Organic Agriculture vs. Genetically Modified Organisms (GMO): The “Baxter vs. Marsh” Case Study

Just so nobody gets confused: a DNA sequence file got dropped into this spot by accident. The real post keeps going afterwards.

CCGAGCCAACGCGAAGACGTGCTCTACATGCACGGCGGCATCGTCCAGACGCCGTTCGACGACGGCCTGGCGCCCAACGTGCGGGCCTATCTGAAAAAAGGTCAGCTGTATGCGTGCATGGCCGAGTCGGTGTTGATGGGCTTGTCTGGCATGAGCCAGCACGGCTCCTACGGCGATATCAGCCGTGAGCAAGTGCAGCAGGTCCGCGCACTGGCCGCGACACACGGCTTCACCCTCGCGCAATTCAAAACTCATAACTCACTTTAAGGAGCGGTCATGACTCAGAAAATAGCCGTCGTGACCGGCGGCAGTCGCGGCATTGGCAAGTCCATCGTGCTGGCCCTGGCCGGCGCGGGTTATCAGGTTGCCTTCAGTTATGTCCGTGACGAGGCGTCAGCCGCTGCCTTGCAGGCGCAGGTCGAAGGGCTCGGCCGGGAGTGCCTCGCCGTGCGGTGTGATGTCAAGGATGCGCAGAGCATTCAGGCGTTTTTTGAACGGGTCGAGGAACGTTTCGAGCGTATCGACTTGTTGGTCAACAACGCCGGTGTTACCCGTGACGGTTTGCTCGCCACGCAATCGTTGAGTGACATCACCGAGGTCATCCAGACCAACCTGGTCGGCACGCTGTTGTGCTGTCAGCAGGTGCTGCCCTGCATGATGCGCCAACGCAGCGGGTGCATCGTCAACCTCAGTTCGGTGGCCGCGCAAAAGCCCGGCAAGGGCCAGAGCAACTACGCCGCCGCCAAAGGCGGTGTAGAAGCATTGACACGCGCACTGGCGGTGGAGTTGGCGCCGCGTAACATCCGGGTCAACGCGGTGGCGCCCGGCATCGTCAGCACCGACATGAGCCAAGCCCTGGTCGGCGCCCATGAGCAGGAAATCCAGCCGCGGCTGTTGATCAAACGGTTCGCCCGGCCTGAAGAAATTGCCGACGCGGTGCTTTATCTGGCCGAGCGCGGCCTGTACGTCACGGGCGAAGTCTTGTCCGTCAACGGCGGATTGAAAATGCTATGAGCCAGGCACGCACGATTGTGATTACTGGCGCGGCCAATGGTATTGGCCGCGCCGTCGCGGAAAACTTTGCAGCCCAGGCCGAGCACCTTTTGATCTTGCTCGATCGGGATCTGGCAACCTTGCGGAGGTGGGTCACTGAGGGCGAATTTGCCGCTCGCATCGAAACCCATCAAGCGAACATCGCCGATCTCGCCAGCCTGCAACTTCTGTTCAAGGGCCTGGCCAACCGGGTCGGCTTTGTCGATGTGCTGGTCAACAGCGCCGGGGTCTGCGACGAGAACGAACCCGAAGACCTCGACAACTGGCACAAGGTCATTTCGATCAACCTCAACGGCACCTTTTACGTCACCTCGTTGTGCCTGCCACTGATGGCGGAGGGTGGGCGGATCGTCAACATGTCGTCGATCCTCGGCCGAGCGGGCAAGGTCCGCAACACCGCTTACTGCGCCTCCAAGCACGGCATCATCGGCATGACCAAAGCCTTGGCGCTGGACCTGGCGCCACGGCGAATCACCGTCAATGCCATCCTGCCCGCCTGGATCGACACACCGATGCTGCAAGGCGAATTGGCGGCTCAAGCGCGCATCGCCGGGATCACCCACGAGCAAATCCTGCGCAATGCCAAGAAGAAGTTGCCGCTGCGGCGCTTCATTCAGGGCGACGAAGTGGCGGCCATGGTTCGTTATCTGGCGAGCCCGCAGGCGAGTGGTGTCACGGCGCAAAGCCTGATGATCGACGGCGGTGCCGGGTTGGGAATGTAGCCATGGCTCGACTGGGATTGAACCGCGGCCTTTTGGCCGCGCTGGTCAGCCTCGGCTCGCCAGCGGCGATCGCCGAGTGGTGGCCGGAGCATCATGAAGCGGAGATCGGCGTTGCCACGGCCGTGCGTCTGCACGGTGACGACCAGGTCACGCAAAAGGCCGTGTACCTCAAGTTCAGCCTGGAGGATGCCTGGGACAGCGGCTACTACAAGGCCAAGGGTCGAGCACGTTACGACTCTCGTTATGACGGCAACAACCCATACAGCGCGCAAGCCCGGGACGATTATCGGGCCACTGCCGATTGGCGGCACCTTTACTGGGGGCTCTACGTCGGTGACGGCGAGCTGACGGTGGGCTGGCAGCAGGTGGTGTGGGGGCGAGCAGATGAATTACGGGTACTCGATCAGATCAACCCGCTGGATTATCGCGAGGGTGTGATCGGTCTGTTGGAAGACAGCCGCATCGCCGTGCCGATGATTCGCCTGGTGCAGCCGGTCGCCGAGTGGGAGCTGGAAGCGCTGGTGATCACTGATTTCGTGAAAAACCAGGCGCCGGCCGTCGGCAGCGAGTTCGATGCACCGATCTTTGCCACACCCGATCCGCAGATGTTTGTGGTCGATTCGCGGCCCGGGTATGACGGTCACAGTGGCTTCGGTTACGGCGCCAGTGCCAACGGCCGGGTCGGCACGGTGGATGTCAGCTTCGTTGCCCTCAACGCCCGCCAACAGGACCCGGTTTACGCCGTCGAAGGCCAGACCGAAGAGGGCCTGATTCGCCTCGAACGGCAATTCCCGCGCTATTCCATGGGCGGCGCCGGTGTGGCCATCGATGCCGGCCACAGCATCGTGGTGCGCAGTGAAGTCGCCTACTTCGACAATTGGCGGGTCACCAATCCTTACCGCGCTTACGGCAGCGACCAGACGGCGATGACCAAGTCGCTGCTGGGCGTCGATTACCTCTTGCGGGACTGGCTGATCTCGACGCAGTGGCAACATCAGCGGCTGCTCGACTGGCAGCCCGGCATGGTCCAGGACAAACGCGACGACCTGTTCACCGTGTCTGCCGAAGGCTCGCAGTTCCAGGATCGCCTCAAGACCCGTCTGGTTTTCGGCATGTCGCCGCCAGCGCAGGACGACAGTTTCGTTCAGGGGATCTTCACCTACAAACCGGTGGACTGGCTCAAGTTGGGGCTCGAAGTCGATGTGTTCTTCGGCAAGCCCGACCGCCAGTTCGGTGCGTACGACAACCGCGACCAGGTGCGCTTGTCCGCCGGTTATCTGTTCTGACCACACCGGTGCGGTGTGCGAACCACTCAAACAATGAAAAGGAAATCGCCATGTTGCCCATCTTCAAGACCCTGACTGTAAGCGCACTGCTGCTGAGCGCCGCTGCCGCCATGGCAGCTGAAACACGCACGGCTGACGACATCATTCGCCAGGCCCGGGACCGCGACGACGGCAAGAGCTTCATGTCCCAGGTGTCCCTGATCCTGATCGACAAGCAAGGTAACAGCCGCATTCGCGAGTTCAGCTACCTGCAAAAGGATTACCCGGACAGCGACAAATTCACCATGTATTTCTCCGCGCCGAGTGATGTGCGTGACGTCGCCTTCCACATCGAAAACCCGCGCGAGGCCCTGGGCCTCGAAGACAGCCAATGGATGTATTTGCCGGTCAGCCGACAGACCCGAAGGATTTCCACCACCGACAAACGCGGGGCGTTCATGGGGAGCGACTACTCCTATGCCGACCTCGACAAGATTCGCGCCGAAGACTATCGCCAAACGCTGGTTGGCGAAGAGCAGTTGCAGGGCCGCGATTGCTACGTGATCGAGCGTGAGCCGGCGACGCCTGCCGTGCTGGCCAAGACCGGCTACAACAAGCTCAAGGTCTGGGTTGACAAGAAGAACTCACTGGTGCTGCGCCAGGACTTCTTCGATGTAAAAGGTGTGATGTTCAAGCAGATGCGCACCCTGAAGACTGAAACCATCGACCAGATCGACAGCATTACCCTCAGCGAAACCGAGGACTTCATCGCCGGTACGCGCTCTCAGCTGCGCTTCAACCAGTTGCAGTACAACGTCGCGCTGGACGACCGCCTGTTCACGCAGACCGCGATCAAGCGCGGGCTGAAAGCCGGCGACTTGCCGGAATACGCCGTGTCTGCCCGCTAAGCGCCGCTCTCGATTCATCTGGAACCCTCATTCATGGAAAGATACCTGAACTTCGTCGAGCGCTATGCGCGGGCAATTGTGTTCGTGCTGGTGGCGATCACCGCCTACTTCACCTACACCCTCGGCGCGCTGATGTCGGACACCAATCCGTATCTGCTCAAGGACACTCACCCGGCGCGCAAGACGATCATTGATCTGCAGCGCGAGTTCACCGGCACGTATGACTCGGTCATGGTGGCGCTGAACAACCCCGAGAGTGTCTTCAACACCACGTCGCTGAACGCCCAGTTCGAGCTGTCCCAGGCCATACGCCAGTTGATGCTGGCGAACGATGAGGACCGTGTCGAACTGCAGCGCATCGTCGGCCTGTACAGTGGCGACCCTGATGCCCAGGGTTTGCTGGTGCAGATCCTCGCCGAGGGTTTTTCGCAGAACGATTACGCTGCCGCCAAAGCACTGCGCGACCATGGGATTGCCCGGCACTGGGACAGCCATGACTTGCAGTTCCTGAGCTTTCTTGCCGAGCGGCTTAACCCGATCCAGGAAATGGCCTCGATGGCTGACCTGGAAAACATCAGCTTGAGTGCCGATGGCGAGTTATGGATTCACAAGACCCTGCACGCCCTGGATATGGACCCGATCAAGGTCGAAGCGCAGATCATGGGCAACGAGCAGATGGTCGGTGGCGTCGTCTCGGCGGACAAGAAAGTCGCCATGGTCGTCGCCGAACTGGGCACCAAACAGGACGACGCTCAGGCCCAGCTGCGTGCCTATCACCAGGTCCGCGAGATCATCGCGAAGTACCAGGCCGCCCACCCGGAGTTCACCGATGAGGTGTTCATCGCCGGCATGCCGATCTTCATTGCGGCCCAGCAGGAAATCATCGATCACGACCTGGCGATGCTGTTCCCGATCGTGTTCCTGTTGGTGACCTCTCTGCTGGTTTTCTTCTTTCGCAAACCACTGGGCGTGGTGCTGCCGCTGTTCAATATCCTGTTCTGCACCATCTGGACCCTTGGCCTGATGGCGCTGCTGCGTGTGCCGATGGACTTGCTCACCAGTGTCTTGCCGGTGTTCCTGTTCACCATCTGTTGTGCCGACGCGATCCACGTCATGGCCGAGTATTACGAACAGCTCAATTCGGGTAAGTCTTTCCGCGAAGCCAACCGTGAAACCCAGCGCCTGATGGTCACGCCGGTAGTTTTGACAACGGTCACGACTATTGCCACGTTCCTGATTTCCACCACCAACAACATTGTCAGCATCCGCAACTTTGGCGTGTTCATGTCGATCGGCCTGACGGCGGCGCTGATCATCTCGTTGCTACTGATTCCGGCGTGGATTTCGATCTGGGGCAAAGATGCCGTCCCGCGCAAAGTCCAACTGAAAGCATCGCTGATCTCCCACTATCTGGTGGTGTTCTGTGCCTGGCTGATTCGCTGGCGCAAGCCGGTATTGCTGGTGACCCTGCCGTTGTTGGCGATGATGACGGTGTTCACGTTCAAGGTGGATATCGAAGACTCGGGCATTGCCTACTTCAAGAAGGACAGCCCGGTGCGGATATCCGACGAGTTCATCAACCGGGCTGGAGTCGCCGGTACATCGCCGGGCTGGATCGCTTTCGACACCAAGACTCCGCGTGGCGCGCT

Ivan Del ValleJust now·13 min readThe “Baxter vs. Marsh” Case StudyThe “Baxter vs. Marsh” Case StudyOrganic Agriculture vs. Genetically Modified Organisms (GMO)Ivan Del ValleAbstractThe case study “Baxter vs. Marsh” is centered around organic agriculture versus genetically modified organisms (GMOs). The events took place in Kojonup, 160 miles south east of the city of Perth in Western Australia. The Baxter and Marsh farms were adjacent to each other, with the first one focusing on organic farming while the second one on GMO crops. Just before Baxter’s first crop of genetically modified canola was harvested, the standing crop was sprayed with herbicide, and rather than being direct harvested, the crop was swathed and left in the field (exposed to the elements) for collection in two or three weeks. GMO swathes and seeds were subsequently found over much of Marsh’s farm, losing its organic certification and triggering a legal action that “ran over three weeks, and was then dismissed in its entirety; with no nuisance, negligence, injunction, or damages” (Paull, 2014). This paper will explore the problem, causes, possible alternatives, and a recommended action plan.Keywords: Organic Farming, GMO, Genetically Modified Organisms, Baxter, MarshThe “Baxter vs. Marsh” Case StudyThe introduction of genetically modified seeds and crops has given rise to substantial public debate, with proponents and opponents taking hard-lined positions over the advantages and disadvantages of their introduction. Food coming from genetically modified organisms (GMOs) has met considerable rejection among European Union (EU) consumers. The EU import ban on GM food has triggered a great deal of controversy and has been partly replaced by a mandatory labeling scheme. The words health, ecology, and environment are usually associated with debates related to GMOs versus organic farming.“The anti-GMO lobby accuses proponents of this technology of pushing the introduction of GMOs into agriculture without adequately considering health and environmental risks. The pro-GMO camp charges its opponents with blowing potential risks out of proportion in order to manipulate public opinion against this new technology” (Marris, 2001). Four crops dominate most of the world’s GMO farming, being them soy, corn, cotton, and canola (CBAN, 2015). Five countries account for 90 percent of the production-United States, Brazil, Argentina, India and Canada (CBAN, 2015). In contrast, “Australia is the country with the most organic agricultural land in the world-with 97 percent of the farmland being extensive grazing areas” (Willer & Lernoud, 2019).Organic farming is much more widely distributed among the world, with more than 162 countries reporting farming statistics. As of 2015, 40 percent of the world’s certified organic agriculture came from Australia, followed by Argentina, United States, China, and Spain (Paull, 2015). This case study is centered about a GMO intrusion/contamination event that took place in Kojonup, a rural area with approximately 2,100 habitants located in the south west corner of Australia.The ProblemSteve Marsh grew organic oats, wheat, rye, spelt and sheep just outside of the town of Kojonup. His farm was certified as organic since 2006. Marsh’s neighbor was Michael Baxter, who grew cereal crops, sheep, and canola. Their farms share a common boundary of about 2.2 miles, with Baxter’s one being sized at 2,223 acres, and Marsh’s at 1,178. In 2010, Baxter planted GMO canola in two of his boundary paddocks, and non-GMO canola in the middle (saying he ran out of GMO seed). Marsh warned Baxter that such action could jeopardize his organic certification, and Baxter proceeded anyway. The result was that GMO canola blew across the organic farm (swathes were identified), causing 70 percent of Marsh’s farm decertified as organic in 2010.GMO canola was approved in Australia since 2003, and “the need for maintaining a segregation of GMO and non-GMO agriculture was identified as an issue from the outset. However, no precautions, protocols or penalties for breach were legislated” (Paull, 2015), triggering moratoriums that were lifted in 2010. In April of 2012, Marsh sued Baxter, and the case was first heard in February of 2014 for 12 days. The case had four primary elements: nuisance, negligence, injunction, and damages. First, proving that the events have been a nuisance to Marsh and that Baxter was negligent. Second, the plaintiff looked for an injunction-with the court ordering Baxter’s behavior to be different moving forward, and for Baxter to pay Marsh the losses incurred as a result of the organic decertification.Literature ReviewThe “Baxter vs. Marsh” case study has become of the most representative examples of legal confrontation between the groups representing organic goods and genetically modified organisms (Paull, 2014). The lack of sufficient research and/or regulations to guarantee the safety of GMOs-in addition to the aggressive tactics of the companies holding their patents, have diminished their credibility and confidence, failing to manipulate the public opinion in favor of this new technology. As per Marris (2001), uncertainty should not be taken into account in decisions in which it would be impossible to anticipate all risks in the long term.Four crops-soy, corn, cotton, and canola, dominate most of the world’s GMO farming (CBAN, 2015). Forty percent of the world’s certified organic agriculture comes from Australia, followed by Argentina, United States, China, and Spain (Paull, 2015). In addition, Australia is the country with the most organic agricultural land in the world (Willer & Lernoud, 2019), so it was just a matter of time for the Continent to take center stage in the discussions of the topic.What started as a feud between two farmers for damages estimated at 60,000 Euros, eventually escalated to legal costs of 570,000 Euros that were surprisingly awarded to Baxter (Paull, 2015). In an unexpected twist, the courts suggested that the organic decertification of some of Marsh’s paddocks due to contamination were due to unrealistic expectations of the certifying agency (Kym, 2015).While South Australia has a moratorium on the commercial cultivation of GMO crops-scheduled until 2025 (Anderson, 2019), both sides should allocate time and resources in performing a stakeholder’s analysis on the potential threats weighted against the possibility of mutual benefits driven by a cooperative approach (Watt, 2014).Root Cause AnalysisThe method used by Baxter to harvest the GMO canola quickly took center stage in the case. He had grown non-GMO canola for a decade, and he had always beheaded the crop, harvesting the seeds immediately as part of the process. For the GMO canola, Baxter changed the process, swathing the crop-cutting the stalks, applying herbicide, windrowing the cut stalks, and leaving them for 3 weeks before collection, which explains how the GMO canola material (stalks, swathes, seed pods, and seeds) came to be blown across the Marsh farm during those 3 weeks.The judge accepted that 245 GMO canola swathes were blown onto the Marsh’s organic farm- “intruding” 0.75 miles into the farm. The judge ruled it as an “intrusion” rather than “contamination”, which was not in alignment with the organic certifier definition. He ruled that there was no physical damage to the Marsh farm and suggested the organic farmer to take up the decertification with his certifier rather than Baxter. As it relates to the negligence charge, the judge stated that Baxter had not used swathing as a harvest method before, so he could not have foreseen the blowing of the GMO material into Marsh’s farm.The injunction charge was dropped as well, and what started as a buffer zone conversation between future GMO crops and Marsh’s farm was replaced with a failed request for a ban on swathing as a canola harvest method. The fourth element of the plaintiff was around the damages. “Damages to Marsh’s enterprise were agreed between the parties at 60,000 Euros, mostly due to the loss of the organic premiums on farm outputs due to the loss of certification, but having lost the case, legal costs of 570,000 Euros were awarded to Baxter” (Paull, 2015).To summarize, the judge declared no nuisance, no negligence, no injunction, and in practical terms, no damages. “Liability for these costs has been appealed. At the time of writing, Marsh has not paid this to Baxter, and it appears that Baxter has not paid this to his lawyers. The results of appeals against the judgement, and against the awarding of costs are awaited. The legal avenue in this case is the High Court of Australia.” (Paull, 2015).Restating the Problem & Causes“It is impossible to anticipate all risks-especially in the long term, but uncertainty is not admitted and not taken into account in the decision-making process” (Marris, 2001). The farms of Baxter and Marsh adjoin one another with a road separating them. In 2010, Baxter planted GMO canola next to Marsh’s organic one after its commercial production was authorized by the government of Australia.In November of 2010, Baxter swathed his GMO canola and allowed it to dry for a period of three weeks before harvesting. During that time, the wind blew approximately 245 swatches with attached seed pods-containing viable canola seeds, into several sections of the Marsh farm. On December of the same year, Marsh was notified by his organic certifying agency that several paddocks of his farm were decertified-as they did not meet the minimum threshold requirements, causing him multi-year economic losses that he tried to recover by suing Baxter for being forced to sell the decertified crops at conventional prices rather than the organic premium prices.Marsh sued on charges related to tort, nuisance, and negligence, and also petitioned an injunction prohibiting Baxter from planting GMO canola within certain distance of his farm. The case had a lot of media attention, as Baxter was backed by Monsanto-now owned by Bayer by the time of the release of this paper, the Company that had the patents on the GMO canola. The Court dismissed the three causes of action, not only ruling in favor of Baxter, but also reserving the issue of costs for further legal proceedings.Possible Alternatives“To date there is no satisfactory resolution to the grievances of Marsh, and the outcomes so far provide no assurances to the organics sector that GMO is not a threat to the viability of their agricultural practices and their business model” (Paull, 2015). It is important to mention that during the initial trials, it was shown by scientific evidence that none of the canola crops from Marsh could acquire any genetic traits of GMO canola. As a result, the ~245 swathes found on Marsh’s farm were labeled as an “intrusion” event rather than a “contamination” one.Potential alternatives to stay away from “intrusion” events could include implementing risk mitigation practices to avoid GMO canola swathes unintentionally getting into Marsh’s farm because of nature elements. That kind of event could be minimized or eliminated by voluntarily adhering to the traditional method of canola harvesting (beheading the crop and harvesting the seeds immediately). If voluntary compliance is not an option, let’s not forget that “South Australia currently has a moratorium on the commercial cultivation of GM food crops which is scheduled to continue until 2025” (Anderson, 2019). New local regulations could be deployed to override the existing moratorium and prevent GMO farmers who are in close proximity to organic lands from using harvesting methods that could pose either direct or indirect risks to the organic certification(s).Another major outcome of the court decision was the Judge’s strong comment implying the party to be sued for damages should have been the organic certifier NASAA (The National Association for Sustainable Agriculture in Australia), by having unrealistic organic standards based on a zero-tolerance requirement which was different than most standards from other agencies across the world. “The courts found that the decertification due to contamination was a ‘gross overreaction’ on the part of the agency. The organic farmer was told he should instead sue the organic certification body” (Kym, 2015).A potential alternative to the NASAA zero-tolerance requirement could be having more than one regional organic-certification agency and selecting the one for certification that better align to the realities of the local dynamics and export regulations. Standards should be pursued in alignment with the definition and thresholds determined by the top certifiers in the world. “Doing a cost-benefit analysis that considers liability based on organic certification standards and property damage, not on normative ideas of what a politically appropriate level of contamination is, ought to be included as a fundamental phase in the assessment process” (Kym, 2015).The last potential alternative discussed on this paper consists of taking a totally different approach to the situation by leveraging the common ground between Marsh & Baxter-instead of focusing on the areas of confrontation. Together they could run combined pilots, based on independent research and driven by experts on both sides of the organic versus GMO spectrum, as a way to explore options and agreements on what cops to harvest and where, the distance between them, and potential innovations to the harvest process. This collaborative approach could result into a potential partnership that could not only improve their communication and business operations visibility, but also translate into new marketing strategies in which both could benefit. The potential social impact of GMOs-especially on underdeveloped countries, should not be minimized or ignored under the stigma of being ‘evil’ due to the unfortunate approach the Company holding the patents on this case took to promote and defend their products.Analysis and RecommendationThe following “Pros & Cons” table summarizes the potential alternatives to the Marsh vs. Baxter case study.“Perhaps the importance of good communication is best understood by considering what things would be like in its absence (“Reference for Business.” n.d.). The recommended path forward consists primarily on leveraging the common ground between Marsh & Baxter instead of focusing on the areas of confrontation. Although this could provide the perception of a defeat to organics and validating GMOs as a safe food option that does not require further research, it is not about that, but about balancing innovation with the realities of a world that is changing and need collaborative solutions in the pursue of sustainable solutions not only for our generation, but for the ones to come.As per Watt (2014), the first step in the stakeholder’s management process is to identify the main stakeholders, followed by performing an analysis of the stakeholders’ potential for threat, cooperation, and what strategy to adopt. Under the right mediation, Marsh & Baxter could be able to address their differences in a mature way, leaving behind an unfortunate chapter of legal actions that did not result in anything beneficial for most customers from both sides. The second recommended action consists of the Government approving more than one regional certification agency-with potentially different requirement thresholds. Instead of being seen as a threat against the organic movement, this should be seen as an opportunity to trigger conversations against the different organizations toward the goal of global consistent standards.Recommended Implementation PlanThe high-level recommended implementation plan & steps would look like this:1. During the first two to four weeks, Marsh & Baxter call up their Legal teams to meet and consider dismissing pending legal actions still in progress. Once agreements are reached, they will communicate to the Court a proposal on how they would like to proceed.2. Both teams agree on a mutually-selected entity that will pursue neutral funding and conduct independent research on both sides of the organic and GMO spectrum to discuss and come up-within a six-months period of time, with recommendations such as-but not limited to, what crops to harvest and where, and changes to harvest processes.3. In parallel, the Government of Western Australia should authorize additional organic certification agencies. This will be part of a new comprehensive effort to align and standardize as much as possible the certification requirement thresholds to the dynamics of the real world-while educating as necessary and appropriate the end customers.4. Implementation takes place based on a structured Legal and Project execution management framework. Learnings are documented and discussed through a newly created governance team.5. Mash & Baxter share their learnings on how to facilitate the co-existence of GMO and organic farming through conferences and seminars. Any proceedings from those meetings should be reinvested in more related research.Conclusion“Expanding the definition of risk assessment to include social and economic impacts would likely incorporate some concerns that organic and integrated pest-management farmers have about gene flow contamination, however this will never be enough to avoid all future liability” (Kym, 2015). Focusing on the common ground instead of having a confrontational attitude toward the differences should open the doors to a new era of research, collaboration, and innovation-in which both Mash and Baxter could return to focus and mutually benefit from what they really enjoy doing, which is farming. With additional research, as well though a renewed sense of global citizenship in a world full of unanswered questions, GMOs could represent much more than just a business opportunity or threat, but an agent of change with a social impact that could translate into new solutions to complex issues such as how to feed a world with limited resources and a growing exponential population. There are infinite shades of grey between what some people would consider either white or black. It is up to us as custodians of the resources of the generations to come to be able to put aside our differences to objectively focus on a future full of alternatives within an ethical framework in which each one of us have a voice and the power to influence the whole.ReferencesCBAN. (2015). Where in the world are GM crops and foods? The reality of GM crops in the ground and on our plates. Ottawa, Canadian Biotechnology Action Network (CBAN). Retrieved from https://gmoinquiry.ca/wp-content/uploads/2015/03/where-in-the-world-gm-crops-foods.pdfKym, S. (2015). Legally Containing the Uncontainable: Establishing a Liability Scheme for GE contamination in Canadian Agriculture. York University. https://yorkspace.library.yorku.ca/xmlui/bitstream/handle/10315/30218/MESMP00091.pdf?sequence=1&isAllowed=yMarris, C. (2001). Public views on GMOs: deconstructing the myths. European Molecular Biology Organization. EMBO reports vol. 2 | no. 7, pp. 545–548. https://www.embopress.org/doi/pdf/10.1093/embo-reports/kve142Paull, J. (2014). Organic versus GMO farming: Contamination, what contamination? Journal of Organic Systems, 9 (1), pp. 2–4. Retrieved from https://orgprints.org/26549/7/26549.pdfPaull, J. (2015). The threat of genetically modified organisms (GMOs) to organic agriculture: A case study update. Agriculture & Food, 3, pp. 56–63. https://orgprints.org/29110/8/29110.pdfReference for Business. (n.d.). Communication in organizations. http://www.ref- erenceforbusiness.com/encyclopedia/Clo-Con/Communication-in-Organizations.htmlWatt, A. (2014). Project Management. Licensed under the Creative Commons Attribution 4.0 Unported License. https://opentextbc.ca/projectmanagement/Willer, H. and Lernoud, J. (2019). The World of Organic Agriculture. Statistics and Emerging Trends 2019. 20th Edition. Research Institute of Organic Agriculture FiBL and IFOAM Organics International, Frick and Bonn. Retrieved from https://orgprints.org/37018/1/willer-lernoud-2019-world-of-organic-low.pdf